We Need Maritime Collaboration

We Need Maritime Collaboration
By David Coon

To hear Liberals and Tories talk about our future as New Brunswickers, one could be forgiven for thinking we, like Robinson Crusoe, have been cast away on an uncharted island, solely dependent on our individual capacity to survive in enforced isolation.

As Maritimers, we are well aware that our sister provinces of Prince Edward Island and Nova Scotia grapple with exactly the same demographic, social and economic challenges we do. The same goes for our cousins in Newfoundland and Labrador. Yet there is precious little collaboration in finding solutions to our common problems. The Premiers couldn’t even find the wherewithal to present a common front to Ottawa in demanding an adjustment to our health transfer payments to reflect the reality of our aging population.

The Council of Atlantic Premiers, originally created in 1972 as the Council of Maritime Premiers, was conceived as an intergovernmental body to foster greater cooperation among governments, institutions and the peoples of the region. Today its outward appearance gives it the impression of a private men’s club.

Journalists give the meetings barely a passing mention, content to dutifully reprint their press releases. A visit to their website reveals precious little.

At a time when our peoples, institutions and governments need to be networking, exchanging and collaborating on the challenges of the day, the current arrangement for regional cooperation is failing us.

Last week, I attended the annual meeting of the Cooperative Enterprise Council in Dorchester to hear a presentation from the Nova Scotia-based Centre for Rural Prosperity, a non-profit organization dedicated to fostering an approach to economic development that strengthens local communities. This impressive organization is working throughout the Maritimes, networking with other groups in civil society.

The centralization and consolidation that has already taken place in New Brunswick has left people and their communities with little ability to shape their future, whether it is how economic development takes place and who benefits from it, or how their needs for health care, education and transportation are met.

I was quite inspired by a recent presentation on collaboration among the five Nordic countries, including Iceland, a country with half the population of New Brunswick. The Nordic Council is a body that brings together elected representatives from the parliaments of those countries to establish common priorities for collaboration. I would like to see such discussions take place among the parliamentarians of our region.

Ten years ago, the four Premiers and their cabinets met together in Sackville at Mount Allison University, but this happened behind closed doors and included no representation of MLAs from the opposition parties or government back-benches. If we are to collaborate on a regional basis in ways that are transparent and accountable, then it is the Legislatures that must encounter one another, not the cabinets.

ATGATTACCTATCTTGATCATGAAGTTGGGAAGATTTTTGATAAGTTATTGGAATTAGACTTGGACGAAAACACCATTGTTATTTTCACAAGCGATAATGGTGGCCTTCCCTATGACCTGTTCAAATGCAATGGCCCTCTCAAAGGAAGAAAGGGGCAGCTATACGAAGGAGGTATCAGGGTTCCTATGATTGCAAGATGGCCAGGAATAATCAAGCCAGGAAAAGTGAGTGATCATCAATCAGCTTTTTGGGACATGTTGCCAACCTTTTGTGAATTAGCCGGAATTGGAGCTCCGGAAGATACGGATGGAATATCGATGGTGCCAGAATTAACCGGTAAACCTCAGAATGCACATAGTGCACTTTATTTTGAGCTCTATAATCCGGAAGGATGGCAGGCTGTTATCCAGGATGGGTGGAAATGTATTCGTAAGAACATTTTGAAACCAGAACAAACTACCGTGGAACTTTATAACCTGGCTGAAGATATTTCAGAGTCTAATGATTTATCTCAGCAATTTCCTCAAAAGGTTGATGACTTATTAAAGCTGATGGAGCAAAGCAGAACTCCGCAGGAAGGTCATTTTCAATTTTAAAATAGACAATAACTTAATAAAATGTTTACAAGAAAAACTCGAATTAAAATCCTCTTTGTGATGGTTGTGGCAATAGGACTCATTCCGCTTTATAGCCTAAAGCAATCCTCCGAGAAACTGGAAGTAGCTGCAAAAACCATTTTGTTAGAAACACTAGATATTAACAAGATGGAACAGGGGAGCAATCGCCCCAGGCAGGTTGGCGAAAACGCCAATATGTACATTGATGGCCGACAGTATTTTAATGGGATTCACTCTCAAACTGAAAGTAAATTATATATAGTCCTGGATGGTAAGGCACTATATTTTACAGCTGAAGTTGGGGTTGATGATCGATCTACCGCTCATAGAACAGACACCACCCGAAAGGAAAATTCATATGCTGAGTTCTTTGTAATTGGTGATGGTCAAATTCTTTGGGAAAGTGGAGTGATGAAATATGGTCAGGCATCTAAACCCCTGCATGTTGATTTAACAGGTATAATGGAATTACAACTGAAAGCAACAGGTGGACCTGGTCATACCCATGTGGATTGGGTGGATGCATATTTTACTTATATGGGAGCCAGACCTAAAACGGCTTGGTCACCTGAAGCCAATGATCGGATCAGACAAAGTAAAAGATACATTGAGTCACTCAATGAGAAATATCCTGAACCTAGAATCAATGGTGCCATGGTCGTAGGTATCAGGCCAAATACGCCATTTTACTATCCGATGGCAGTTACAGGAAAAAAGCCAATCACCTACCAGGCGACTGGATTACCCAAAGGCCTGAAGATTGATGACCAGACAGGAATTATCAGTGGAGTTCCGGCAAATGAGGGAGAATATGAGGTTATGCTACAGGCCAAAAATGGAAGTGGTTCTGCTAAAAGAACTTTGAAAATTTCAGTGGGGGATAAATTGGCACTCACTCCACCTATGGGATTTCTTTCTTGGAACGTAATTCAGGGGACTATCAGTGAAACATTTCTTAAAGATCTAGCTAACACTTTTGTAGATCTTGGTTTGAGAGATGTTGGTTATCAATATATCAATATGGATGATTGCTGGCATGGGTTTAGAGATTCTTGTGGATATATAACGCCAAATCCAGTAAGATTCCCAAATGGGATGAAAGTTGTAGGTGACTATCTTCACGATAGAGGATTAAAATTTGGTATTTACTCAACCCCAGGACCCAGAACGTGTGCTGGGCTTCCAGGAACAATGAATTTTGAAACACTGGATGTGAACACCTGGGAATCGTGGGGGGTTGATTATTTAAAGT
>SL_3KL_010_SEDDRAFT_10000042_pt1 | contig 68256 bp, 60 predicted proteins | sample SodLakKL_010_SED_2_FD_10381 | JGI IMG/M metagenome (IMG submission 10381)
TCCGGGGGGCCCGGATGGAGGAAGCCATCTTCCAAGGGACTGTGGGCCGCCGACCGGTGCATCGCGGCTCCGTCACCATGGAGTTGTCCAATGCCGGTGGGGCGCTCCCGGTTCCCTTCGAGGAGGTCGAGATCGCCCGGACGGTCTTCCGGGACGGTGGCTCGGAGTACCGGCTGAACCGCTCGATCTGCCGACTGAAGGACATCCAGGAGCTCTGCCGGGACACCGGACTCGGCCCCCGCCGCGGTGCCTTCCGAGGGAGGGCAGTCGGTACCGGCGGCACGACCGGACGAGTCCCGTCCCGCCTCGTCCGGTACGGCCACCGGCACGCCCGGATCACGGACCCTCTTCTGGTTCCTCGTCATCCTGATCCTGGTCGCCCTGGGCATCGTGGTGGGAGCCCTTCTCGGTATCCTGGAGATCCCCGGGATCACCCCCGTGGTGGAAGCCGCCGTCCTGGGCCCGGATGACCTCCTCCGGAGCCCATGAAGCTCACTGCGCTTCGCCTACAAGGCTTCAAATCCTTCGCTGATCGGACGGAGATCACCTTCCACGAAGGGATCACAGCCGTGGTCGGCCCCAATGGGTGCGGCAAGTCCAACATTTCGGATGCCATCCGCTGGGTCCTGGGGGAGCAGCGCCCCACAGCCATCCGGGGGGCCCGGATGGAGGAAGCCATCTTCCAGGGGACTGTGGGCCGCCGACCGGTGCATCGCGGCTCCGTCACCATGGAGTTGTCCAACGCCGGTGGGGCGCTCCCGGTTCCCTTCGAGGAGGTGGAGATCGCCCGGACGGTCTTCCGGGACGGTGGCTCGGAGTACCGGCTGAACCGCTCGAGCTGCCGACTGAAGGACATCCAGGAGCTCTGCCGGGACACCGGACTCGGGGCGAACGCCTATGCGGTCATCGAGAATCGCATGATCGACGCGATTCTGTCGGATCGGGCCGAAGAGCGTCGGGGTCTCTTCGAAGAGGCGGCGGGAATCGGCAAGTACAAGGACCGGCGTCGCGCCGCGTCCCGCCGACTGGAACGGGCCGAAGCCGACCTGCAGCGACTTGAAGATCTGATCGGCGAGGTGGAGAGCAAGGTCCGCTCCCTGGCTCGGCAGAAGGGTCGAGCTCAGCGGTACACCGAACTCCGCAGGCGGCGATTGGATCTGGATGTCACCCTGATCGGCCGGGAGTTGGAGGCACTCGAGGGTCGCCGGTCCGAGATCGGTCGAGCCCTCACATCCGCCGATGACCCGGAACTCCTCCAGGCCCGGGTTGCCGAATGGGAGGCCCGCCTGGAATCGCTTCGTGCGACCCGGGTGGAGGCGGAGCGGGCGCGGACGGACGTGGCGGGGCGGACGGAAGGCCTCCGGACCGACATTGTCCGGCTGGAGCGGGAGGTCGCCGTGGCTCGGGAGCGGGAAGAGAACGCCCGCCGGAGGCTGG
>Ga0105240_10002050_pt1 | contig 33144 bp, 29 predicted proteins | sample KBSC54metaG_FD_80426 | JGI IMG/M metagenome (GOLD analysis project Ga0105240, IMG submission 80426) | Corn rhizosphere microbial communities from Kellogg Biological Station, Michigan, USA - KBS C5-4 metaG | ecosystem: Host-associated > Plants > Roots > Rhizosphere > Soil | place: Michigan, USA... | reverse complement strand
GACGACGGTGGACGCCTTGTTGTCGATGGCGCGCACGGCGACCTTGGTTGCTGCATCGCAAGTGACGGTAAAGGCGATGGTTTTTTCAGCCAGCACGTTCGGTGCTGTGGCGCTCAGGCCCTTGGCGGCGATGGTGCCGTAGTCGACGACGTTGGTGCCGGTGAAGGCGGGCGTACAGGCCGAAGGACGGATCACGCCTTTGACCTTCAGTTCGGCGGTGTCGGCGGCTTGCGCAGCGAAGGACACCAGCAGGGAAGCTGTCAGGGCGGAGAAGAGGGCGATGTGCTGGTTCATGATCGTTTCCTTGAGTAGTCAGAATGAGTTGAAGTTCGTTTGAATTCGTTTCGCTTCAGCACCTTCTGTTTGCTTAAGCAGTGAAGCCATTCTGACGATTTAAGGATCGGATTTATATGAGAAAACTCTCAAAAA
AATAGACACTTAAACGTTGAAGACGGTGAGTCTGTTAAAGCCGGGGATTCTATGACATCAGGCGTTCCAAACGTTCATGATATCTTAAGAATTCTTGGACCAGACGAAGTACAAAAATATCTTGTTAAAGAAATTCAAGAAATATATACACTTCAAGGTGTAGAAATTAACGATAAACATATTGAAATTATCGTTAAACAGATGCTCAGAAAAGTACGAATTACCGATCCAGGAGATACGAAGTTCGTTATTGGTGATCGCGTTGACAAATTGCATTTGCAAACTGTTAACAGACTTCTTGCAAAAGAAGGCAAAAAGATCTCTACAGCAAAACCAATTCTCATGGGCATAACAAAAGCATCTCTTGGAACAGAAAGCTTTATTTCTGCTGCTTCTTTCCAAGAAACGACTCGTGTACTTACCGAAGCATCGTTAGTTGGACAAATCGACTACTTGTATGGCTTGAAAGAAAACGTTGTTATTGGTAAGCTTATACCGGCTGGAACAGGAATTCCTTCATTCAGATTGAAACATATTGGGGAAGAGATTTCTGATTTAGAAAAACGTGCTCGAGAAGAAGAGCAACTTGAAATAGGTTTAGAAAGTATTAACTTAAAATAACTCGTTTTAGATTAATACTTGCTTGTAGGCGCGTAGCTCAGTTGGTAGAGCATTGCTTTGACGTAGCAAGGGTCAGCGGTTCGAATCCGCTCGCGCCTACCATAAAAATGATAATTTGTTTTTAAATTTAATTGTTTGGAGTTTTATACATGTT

Our challenges of an aging population, access to health care, transitioning away from fossil fuels, local economic development, and poverty reduction need to be examined on a regional basis to inspire the public policies needed to support local solutions, while strengthening regional cooperation where it will be most helpful.

We must avoid creating regional institutions which would serve to further concentrate decision-making in the hands a few big companies and remote bureaucracies. This seems to be the direction the Council of Atlantic Premiers has taken in recent years. It is time for it to be democratized, so it can serve as an effective secretariat to the parliamentarians of Atlantic Canada, to truly foster greater cooperation among governments, institutions and the peoples of the region, as was originally intended.

David Coon is the Leader of the Green Party and the MLA for Fredericton South.

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>Living within Our Ecological Means

A culture of cooperation, caring and understanding is essential to ending violence in our society. Rehabilitation rather than vengeance must be the goal of our justice system.

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We must have the opportunity and the responsibility as citizens to contribute to the common good, which requires that all have the capacity to participate in community life.

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